Asteroid 2001 FO32 - the largest near-Earth asteroid predicted to zip by Earth this 2021 - will be making its closest approach on March 21, Sunday.

NASA reports that the "potentially hazardous asteroid," while having no detectable threats of collision with our planet, is expected to provide a "valuable scientific opportunity for astronomers" to study the object believed to have formed at around the same time the Solar System did. According to the space administration, the huge rocky object will not be coming closer than 1.25 million miles (2 million kilometers) with Earth - a distance that is about 5.25 times the distance between the Earth and the Moon.

Asteriud 2001 FO32 Orbit
(Photo: ExoEditor via Wikimedia Commons)

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Closer and Faster than Most NEOs

According to Paul Chodas, director of the Center for Near-Earth Object Studies (CNEOS), Asteroid 2001 FO32 was first discovered twenty years ago and has been tracked ever since, leading them to understand the orbital path of the asteroid around the sun. CNEOS is also managed by the NASA Jet Propulsion Laboratory in Pasadena, California.

"There is no chance the asteroid will get any closer to Earth than 1.25 million miles," Chodas said.

However, in terms of astronomical objects, NASA noted that a distance of 1.25 million miles is still considered "close," leading to the designation of the Asteroid 2001 FO32 as a "potentially hazardous asteroid." The space administration explains that CNEOS high-precision orbits for near-Earth objects (NEOs) together with NASA's Planetary Defense Coordination Office under the Science Mission Directorate. Their monitoring of near-Earth objects mainly relies on the use of telescopes and ground-based radar to better characterize every NEO orbit and draw hazard assessments on each of them.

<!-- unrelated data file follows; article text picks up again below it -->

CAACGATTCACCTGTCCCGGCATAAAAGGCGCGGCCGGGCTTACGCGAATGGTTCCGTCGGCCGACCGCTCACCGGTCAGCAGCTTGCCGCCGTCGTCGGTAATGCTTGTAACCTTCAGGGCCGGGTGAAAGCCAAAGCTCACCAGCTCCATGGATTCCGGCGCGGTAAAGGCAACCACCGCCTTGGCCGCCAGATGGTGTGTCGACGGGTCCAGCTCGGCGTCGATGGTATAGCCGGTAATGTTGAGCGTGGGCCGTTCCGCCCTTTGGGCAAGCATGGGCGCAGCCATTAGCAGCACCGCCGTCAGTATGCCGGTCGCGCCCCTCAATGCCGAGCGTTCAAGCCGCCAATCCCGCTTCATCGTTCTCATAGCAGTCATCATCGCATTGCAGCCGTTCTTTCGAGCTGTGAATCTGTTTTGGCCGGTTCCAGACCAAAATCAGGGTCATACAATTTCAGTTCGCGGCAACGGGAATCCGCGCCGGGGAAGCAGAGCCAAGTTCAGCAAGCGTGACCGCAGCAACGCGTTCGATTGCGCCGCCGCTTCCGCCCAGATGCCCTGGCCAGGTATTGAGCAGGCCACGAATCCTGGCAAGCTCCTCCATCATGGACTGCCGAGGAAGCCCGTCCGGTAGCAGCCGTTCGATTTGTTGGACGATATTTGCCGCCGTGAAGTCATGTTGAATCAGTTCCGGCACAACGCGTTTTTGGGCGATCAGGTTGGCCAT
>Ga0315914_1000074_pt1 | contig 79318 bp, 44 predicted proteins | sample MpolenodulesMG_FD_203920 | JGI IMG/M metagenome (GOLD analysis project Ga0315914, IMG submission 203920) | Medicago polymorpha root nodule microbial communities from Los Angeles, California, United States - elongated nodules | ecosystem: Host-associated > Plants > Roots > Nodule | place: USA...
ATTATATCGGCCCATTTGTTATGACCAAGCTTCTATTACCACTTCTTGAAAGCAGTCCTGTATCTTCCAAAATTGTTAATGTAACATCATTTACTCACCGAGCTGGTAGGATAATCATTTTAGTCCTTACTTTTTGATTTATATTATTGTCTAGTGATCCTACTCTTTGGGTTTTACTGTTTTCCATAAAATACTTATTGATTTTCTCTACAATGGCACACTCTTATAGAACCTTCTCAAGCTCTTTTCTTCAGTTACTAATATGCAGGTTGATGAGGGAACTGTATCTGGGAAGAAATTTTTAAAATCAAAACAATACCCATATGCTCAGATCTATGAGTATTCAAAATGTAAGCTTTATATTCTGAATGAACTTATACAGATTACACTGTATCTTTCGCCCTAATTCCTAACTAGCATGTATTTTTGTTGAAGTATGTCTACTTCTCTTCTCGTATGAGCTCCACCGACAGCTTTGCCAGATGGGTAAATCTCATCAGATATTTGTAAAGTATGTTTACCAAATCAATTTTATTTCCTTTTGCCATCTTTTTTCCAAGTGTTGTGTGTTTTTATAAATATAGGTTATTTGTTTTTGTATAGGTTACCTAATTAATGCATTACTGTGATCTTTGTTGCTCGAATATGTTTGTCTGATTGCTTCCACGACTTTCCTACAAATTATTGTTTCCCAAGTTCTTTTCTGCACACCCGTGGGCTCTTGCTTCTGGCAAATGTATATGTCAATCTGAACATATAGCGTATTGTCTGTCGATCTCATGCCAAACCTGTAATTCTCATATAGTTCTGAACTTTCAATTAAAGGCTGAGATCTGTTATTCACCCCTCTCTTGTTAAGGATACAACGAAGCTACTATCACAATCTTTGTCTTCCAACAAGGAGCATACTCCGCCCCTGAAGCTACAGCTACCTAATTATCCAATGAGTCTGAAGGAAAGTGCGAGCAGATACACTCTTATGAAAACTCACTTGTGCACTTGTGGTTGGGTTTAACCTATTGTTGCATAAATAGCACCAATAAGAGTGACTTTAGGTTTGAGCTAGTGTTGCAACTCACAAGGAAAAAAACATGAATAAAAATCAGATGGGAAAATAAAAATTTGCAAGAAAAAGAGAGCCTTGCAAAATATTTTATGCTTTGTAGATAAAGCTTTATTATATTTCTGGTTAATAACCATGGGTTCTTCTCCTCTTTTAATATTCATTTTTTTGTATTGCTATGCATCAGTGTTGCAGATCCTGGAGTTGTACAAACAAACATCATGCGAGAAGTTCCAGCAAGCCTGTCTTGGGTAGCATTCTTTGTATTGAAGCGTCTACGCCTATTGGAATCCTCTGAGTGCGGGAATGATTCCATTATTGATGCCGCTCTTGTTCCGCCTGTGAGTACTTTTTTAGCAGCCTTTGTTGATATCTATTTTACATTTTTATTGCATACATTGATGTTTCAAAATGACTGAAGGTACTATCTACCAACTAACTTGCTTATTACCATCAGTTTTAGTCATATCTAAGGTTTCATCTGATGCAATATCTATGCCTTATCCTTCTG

During its Sunday approach, Asteroid 2001 FO32 is expected to go at about 77,00 miles per hour (124,000 kph) - a speed NASA says is faster than most asteroids passing through Earth. They explain that it is because of its "highly inclined and elongated" orbit around the Sun, which is tilted 39 degrees with respect to Earth's own orbital plane. This sped-up trajectory also takes the upcoming asteroid closer to the Sun than Mercury.

"As 2001 FO32 makes its inner solar system journey, the asteroid picks up speed like a skateboarder rolling down a halfpipe," NASA reports. "And then slows after being flung back out into deep space and swinging back toward the Sun." 

Asteroid 2001 FO32

Asteroid 2001 FO32 was first discovered in March 2001 by the LINEAR - Lincoln Near-Earth Asteroid Research - laboratory located in Socorro, New Mexico. It has been estimated to be about 3,000 feet (1km) wide. Additional observations made by the NEOWISE mission - an ongoing effort using a space telescope to hunt for asteroids and comets - show the 2001 FO32 being faint under infrared wavelengths, suggesting it to be less than the initial estimates - about 1,300 to 2,230 feet (440 to 680 meters) wide.

Despite these size estimates, it remains the largest asteroid expected to pass through Earth for the entire 2021. Among the observatories waiting for Asteroid 2001, FO32 will be the Infrared Telescope Facility (IRTF) - the ten-and-a-half foot telescope sitting a top of Mauna Kea in Hawaii.


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